This culinary approach was followed by a visual one. A special edition of the CAPAS Apocalyptic Cinema was arranged in order to screen Werner Herzog and Clive Oppenheimer’s film “Fireball: Visitors From Darker Worlds”. The film “takes viewers on an extraordinary journey to discover how shooting stars, meteorites and deep impacts have focused the human imagination on other realms and worlds, and on our past and our future.” We were glad that Clive Oppenheimer followed our invitation for a live discussion after the movie together with CAPAS fellow Duane Hamacher.
Another highlight of the week were the activities coordinated by Haus der Astronomie, such as a presentation by Richard Moissl, head of European Space Agency's Planetary Defence Office. One of the activities was reaching a very different target group. Carolin Liefke, Natalie Fischer, and Esther Kolar organized a kids and family event. Children and parents could explore the world of asteroids and comets in a planetarium. They could also do practical experiments which allowed the youngest participants to try for themselves what happens when large chunks hit other celestial bodies: Impact craters are formed!
The science communication activities on astronomy, asteroids, and apocalypses did not end with Asteroid Week. The second Apocalyptic Boardgame and Roleplaying-Game Day the following week featured a number of activities, including a talk on Ecology and Games in cooperation with Kunstverein Heidelberg (art club); a workshop on analogue game design titled “Hacking the Apocalypse” by former CAPAS fellow Adrian Hermann; and a presentation on a new board game project called Habitable. Habitable is a project by students, doctoral candidates, and Post-Docs at the Heidelberg Institute of Theoretical Studies (HITS), which is funded by the competitive scholarship program “Hochschulwettbewerb”, also part of the year of science. The team researches in the field of astronomy, and are employing the unique science communication approach of developing a boardgame based on habitable (and inhabitable) planets. They joined the game day not only with a presentation on their project, but also with a prototype of their game for play testing.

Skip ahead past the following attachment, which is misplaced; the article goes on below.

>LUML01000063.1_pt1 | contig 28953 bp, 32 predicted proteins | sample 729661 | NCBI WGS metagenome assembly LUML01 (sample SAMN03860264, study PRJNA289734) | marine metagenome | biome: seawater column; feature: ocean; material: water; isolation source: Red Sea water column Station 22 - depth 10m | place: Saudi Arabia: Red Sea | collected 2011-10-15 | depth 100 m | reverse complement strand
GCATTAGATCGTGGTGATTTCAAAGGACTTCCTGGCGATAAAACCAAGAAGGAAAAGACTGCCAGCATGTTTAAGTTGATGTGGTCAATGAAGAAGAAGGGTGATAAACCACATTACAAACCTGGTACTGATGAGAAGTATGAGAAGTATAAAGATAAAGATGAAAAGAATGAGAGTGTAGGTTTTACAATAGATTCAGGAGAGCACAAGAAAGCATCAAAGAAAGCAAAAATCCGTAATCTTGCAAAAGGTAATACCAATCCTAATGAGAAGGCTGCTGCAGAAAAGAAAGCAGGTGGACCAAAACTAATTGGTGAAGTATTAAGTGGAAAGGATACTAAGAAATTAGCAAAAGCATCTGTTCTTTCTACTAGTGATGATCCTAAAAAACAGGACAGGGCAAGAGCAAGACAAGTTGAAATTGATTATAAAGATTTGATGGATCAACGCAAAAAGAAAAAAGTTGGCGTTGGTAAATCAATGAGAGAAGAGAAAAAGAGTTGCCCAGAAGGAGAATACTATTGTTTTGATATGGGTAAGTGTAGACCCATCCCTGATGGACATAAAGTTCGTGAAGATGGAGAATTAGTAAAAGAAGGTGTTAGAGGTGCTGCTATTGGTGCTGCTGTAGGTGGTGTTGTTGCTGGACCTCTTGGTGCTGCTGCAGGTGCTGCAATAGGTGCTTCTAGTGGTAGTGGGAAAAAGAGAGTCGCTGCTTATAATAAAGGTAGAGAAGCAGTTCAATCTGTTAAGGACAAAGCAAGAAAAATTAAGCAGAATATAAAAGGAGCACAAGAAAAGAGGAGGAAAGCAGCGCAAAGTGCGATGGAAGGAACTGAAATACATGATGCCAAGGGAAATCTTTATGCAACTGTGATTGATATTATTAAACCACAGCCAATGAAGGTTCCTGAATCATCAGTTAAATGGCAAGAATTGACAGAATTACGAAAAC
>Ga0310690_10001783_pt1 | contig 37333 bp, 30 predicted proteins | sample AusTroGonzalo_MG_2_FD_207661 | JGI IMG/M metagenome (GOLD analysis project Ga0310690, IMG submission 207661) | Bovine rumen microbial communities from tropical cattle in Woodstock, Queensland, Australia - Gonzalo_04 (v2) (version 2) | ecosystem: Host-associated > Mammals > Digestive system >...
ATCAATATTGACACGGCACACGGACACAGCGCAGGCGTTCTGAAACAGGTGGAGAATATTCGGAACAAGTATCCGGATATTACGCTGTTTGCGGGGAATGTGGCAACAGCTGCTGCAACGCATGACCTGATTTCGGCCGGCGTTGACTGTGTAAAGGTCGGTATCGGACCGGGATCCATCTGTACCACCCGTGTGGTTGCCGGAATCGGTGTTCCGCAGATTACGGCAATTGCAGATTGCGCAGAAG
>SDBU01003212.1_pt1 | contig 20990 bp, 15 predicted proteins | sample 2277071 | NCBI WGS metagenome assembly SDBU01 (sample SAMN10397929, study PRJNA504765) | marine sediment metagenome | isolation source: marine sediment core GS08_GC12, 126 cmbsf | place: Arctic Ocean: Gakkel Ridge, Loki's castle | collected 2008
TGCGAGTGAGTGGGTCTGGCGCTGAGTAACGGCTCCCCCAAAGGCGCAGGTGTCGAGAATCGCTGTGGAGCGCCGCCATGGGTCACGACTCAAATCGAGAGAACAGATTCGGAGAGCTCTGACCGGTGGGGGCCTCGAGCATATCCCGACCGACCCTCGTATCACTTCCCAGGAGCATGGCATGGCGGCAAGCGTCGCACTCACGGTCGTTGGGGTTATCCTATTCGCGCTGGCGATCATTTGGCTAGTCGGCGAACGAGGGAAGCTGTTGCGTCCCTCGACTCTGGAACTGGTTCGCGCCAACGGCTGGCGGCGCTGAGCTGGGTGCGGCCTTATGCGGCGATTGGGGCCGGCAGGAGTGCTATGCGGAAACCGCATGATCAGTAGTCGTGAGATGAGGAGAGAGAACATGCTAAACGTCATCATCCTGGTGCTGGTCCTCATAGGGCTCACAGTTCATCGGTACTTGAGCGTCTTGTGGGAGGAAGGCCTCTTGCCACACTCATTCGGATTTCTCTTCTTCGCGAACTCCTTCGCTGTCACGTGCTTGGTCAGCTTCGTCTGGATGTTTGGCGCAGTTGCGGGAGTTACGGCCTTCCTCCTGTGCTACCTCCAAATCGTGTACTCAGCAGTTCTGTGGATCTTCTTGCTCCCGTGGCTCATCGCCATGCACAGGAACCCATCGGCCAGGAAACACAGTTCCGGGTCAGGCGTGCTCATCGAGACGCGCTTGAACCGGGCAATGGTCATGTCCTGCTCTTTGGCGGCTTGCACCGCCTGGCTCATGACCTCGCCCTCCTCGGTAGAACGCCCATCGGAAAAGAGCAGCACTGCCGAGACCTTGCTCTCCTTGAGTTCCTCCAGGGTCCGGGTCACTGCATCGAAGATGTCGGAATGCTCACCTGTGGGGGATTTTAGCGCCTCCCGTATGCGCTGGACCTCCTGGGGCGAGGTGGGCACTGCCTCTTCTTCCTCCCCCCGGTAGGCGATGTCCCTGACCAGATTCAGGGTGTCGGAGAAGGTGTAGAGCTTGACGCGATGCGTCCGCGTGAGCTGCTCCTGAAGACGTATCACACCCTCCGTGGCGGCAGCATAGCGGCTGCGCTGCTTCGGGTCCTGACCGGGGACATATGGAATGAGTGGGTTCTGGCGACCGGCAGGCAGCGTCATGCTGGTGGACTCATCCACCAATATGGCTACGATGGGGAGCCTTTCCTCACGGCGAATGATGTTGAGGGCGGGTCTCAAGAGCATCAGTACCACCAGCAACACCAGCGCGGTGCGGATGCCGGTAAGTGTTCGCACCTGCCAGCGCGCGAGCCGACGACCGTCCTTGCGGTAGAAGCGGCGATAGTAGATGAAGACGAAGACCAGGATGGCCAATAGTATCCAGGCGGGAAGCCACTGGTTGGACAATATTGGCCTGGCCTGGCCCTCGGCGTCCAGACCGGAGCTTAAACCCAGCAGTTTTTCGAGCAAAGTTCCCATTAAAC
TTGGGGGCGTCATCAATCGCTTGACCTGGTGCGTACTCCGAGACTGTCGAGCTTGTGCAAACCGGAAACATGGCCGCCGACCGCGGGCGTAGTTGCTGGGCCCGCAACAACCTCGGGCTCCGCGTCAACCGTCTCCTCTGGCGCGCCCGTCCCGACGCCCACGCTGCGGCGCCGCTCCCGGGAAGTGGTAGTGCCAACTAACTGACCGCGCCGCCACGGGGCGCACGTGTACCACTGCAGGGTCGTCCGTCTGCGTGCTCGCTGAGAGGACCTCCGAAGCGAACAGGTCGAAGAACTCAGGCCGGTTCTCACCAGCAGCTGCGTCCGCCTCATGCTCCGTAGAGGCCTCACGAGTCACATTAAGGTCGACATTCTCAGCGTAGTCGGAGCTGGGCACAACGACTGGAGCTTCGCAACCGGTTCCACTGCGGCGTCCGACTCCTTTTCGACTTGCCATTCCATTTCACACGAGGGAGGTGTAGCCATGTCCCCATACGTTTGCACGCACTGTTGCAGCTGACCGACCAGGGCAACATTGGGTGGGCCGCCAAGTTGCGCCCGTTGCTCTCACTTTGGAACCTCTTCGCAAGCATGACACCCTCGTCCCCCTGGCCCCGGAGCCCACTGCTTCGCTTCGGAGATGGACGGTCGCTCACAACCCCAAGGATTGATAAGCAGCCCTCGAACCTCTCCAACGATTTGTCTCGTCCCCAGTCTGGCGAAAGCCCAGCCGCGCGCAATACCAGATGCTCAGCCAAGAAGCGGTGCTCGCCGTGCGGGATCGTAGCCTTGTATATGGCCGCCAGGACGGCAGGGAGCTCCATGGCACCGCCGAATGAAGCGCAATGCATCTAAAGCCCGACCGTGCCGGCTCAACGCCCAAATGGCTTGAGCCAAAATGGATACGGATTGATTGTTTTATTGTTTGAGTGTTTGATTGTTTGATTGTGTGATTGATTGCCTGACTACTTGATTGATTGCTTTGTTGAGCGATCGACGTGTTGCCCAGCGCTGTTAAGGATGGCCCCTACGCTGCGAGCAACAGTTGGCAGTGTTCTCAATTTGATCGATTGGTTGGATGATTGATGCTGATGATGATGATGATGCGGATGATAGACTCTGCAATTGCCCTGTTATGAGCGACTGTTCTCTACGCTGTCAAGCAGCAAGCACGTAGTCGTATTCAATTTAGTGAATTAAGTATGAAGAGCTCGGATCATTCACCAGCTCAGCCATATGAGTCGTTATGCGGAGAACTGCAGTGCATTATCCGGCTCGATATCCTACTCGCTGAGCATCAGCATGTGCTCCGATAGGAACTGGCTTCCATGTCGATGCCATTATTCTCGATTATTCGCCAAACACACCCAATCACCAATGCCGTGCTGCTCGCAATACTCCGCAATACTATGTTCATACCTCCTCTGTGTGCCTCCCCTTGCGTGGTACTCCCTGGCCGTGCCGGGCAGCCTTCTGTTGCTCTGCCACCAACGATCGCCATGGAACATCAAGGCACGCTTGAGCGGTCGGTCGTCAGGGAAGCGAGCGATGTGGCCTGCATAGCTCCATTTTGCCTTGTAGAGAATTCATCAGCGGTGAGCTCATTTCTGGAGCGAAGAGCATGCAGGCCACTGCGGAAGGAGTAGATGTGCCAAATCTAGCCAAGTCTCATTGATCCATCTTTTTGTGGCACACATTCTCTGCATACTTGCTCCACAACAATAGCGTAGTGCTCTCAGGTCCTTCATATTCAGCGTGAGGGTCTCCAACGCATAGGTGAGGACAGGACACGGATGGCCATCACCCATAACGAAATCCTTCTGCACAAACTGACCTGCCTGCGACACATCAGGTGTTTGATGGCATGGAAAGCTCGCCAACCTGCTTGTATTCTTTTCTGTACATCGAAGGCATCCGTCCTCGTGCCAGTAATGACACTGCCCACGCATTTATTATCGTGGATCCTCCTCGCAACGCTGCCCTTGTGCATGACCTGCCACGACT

Furthermore, as part of the year of science, a mobile planetarium known as the Roadshow Universe on Tour which was travelling throughout Germany made a tour stop in Heidelberg. As part of the accompanying programme, Duane Hamacher contributed with a talk on his book The First Astronomers: How Indigenous Elders Read the Stars. On the same day, the Open-Air Apocalyptic Cinema screened the 1951 science fiction movie When Worlds Collide, with a scientific commentary by Richard Wilman.
Within this wide range of activities, CAPAS brought together astronomers and apocalypse scholars, wine and science, researchers and the public, and a wide range of perspectives and discussions. From all the activities and intermixing of ideas, even more ideas were created during the summer of 2023 – so maybe there is something after the end of the universe.